In just over three years, I lost four of my closest family members. I needed help while grieving the loss of my loved ones but didn’t know how to put into words what those needs really were.
One of the hardest things about losing someone is the hollow place they leave in our lives, our hearts, and our arms. Through the stress and strain of planning final arrangements and settling estates, I reached for something to hold onto – a comfort in my time of need. Using the sewing skills my grandmother taught me, I was able to turn my mother’s nursing cape into a memory bear and my grandfather’s shirt into a memory pillow. It didn’t bring them back, but it did bring me comfort. Being able to hold something a loved one once wore helps keep their memory near. Today I am honored to be able to comfort other families through their time of grief with Kidderbug Kreations.
During those stress-filled days – and weeks – and months – I learned so much more than I ever wanted to know: how to plan a funeral, how to be a personal representative for an estate, how to to go through the motions of living when it took every ounce of strength I had to just get out of bed and breathe each day. I deeply appreciated the offers of help during those days, but my brain was having enough trouble trying to just remember how to breathe; figuring out how someone could help was just too much effort. Because of those experiences, I came up with a list of 10 ways you can help someone in a meaningful way that will be truly appreciated.
10 ways you can help your grieving loved one
- Be specific about your offer to help. “I am free this weekend and would love to take the kids to the park so you can have some alone time. I’ll call you on Thursday.”
- Ask what type of laundry detergent, shampoo, and other essentials they use and drop off some of these necessities. Getting to the store can be overwhelming.
- Suggest they keep clothing for a while if they have any desire to have quilts, pillows, or bears made from them. (Kidderbug Kreations would be honored to help with this)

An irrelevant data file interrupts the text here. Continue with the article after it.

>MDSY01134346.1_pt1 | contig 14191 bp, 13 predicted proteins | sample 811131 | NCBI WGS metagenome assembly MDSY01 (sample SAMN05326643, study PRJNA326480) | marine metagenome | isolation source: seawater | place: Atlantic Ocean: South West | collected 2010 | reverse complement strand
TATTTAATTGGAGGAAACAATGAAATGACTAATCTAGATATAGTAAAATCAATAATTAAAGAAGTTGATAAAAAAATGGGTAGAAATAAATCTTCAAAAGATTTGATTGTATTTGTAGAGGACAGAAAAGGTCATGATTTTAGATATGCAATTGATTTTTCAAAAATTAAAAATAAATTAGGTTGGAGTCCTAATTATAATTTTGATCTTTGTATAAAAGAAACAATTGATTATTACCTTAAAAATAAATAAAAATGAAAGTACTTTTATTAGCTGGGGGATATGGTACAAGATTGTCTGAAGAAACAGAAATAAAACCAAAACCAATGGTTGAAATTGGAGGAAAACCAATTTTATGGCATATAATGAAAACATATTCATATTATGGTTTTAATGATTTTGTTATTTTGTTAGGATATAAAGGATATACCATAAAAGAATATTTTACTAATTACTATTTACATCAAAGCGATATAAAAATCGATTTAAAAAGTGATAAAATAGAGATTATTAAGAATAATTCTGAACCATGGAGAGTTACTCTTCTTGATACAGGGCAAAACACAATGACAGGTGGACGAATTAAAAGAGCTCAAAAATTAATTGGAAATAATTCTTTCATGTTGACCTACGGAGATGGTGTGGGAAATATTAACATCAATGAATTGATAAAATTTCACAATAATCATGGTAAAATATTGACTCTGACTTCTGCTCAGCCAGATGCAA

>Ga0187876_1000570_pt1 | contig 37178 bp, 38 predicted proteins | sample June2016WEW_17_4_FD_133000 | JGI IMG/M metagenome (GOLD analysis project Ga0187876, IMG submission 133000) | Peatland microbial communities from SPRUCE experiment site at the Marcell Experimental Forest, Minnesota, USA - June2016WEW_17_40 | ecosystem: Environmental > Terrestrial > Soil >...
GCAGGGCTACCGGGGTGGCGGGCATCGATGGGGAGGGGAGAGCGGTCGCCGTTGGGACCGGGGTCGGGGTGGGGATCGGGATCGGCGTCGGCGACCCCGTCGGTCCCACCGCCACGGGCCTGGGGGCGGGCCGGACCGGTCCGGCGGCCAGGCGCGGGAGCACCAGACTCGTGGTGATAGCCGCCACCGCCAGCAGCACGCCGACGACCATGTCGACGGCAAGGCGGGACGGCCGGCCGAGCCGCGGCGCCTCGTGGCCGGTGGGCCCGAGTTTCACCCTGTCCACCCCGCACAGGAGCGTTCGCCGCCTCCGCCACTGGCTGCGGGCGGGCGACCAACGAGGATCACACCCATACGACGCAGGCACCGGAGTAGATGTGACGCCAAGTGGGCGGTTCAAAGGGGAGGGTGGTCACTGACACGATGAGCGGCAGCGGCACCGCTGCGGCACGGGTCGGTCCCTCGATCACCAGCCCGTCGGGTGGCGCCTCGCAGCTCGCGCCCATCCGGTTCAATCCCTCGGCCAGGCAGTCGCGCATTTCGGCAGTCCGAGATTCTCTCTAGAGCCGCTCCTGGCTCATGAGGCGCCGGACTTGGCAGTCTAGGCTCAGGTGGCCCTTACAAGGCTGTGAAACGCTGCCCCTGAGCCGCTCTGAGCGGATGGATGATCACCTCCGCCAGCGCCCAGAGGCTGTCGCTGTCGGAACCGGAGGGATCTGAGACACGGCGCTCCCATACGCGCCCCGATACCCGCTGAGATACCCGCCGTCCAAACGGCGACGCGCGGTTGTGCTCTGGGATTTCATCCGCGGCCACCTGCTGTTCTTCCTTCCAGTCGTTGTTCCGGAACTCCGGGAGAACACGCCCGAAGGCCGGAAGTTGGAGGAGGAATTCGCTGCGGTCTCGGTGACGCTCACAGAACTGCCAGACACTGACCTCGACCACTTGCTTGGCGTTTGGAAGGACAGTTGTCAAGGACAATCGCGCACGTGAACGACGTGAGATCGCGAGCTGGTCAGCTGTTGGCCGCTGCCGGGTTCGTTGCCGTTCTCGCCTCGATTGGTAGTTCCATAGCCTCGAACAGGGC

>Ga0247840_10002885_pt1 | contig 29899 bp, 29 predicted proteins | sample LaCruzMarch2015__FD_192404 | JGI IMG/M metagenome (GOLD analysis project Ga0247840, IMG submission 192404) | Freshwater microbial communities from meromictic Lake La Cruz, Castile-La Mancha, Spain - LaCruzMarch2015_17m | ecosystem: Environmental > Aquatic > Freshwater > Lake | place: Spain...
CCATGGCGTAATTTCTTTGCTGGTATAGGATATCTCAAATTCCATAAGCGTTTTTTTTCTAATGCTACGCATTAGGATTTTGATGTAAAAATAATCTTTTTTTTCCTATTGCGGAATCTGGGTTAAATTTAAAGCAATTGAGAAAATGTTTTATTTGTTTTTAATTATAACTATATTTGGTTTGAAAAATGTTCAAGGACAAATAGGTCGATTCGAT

- After the initial “shock” wears off and they are getting used to a new normal, people have moved on and the bereaved are still grieving and can still use help. Ask them how they are doing several months later and be prepared to spend time listening to the real answer.
- Talk about the person that has died. Use his/her name. You won’t make their loved ones sad by talking about the deceased. They will be thinking of the person and happy someone else is as well.
- Invite them over for the holidays if you are able to do so.
- “When you’ve decided what you want to do with your loved one’s clothes and possessions, I’ll help you sort through it all. And if you need to cry, I’ll bring the tissues.”
- Make reminders to call/visit on special days (birthdays, holidays, anniversaries). This will be greatly appreciated. It’s nice to know others remembered and goes a long way in providing help for a grieving loved one.
- Take meals a couple weeks after the death. Often, you get so much food at first and then people go on about their lives and it seems they’ve forgotten about you and your loved one. It’s nice to still have some help later.
- Just sit with them and listen. You don’t need to offer suggestions or have answers. Just sit and listen. It may be the best way to help a grieving loved one.
Please do not stay away or ignore the loss. Bring up the subject and be prepared for tears. Nothing you say will ever make the bereaved sadder than the reality of losing a family member. They need your loving support. Remember, it is usually the simple things you say or do that mean so much.
Anne from Kidderbug Kreations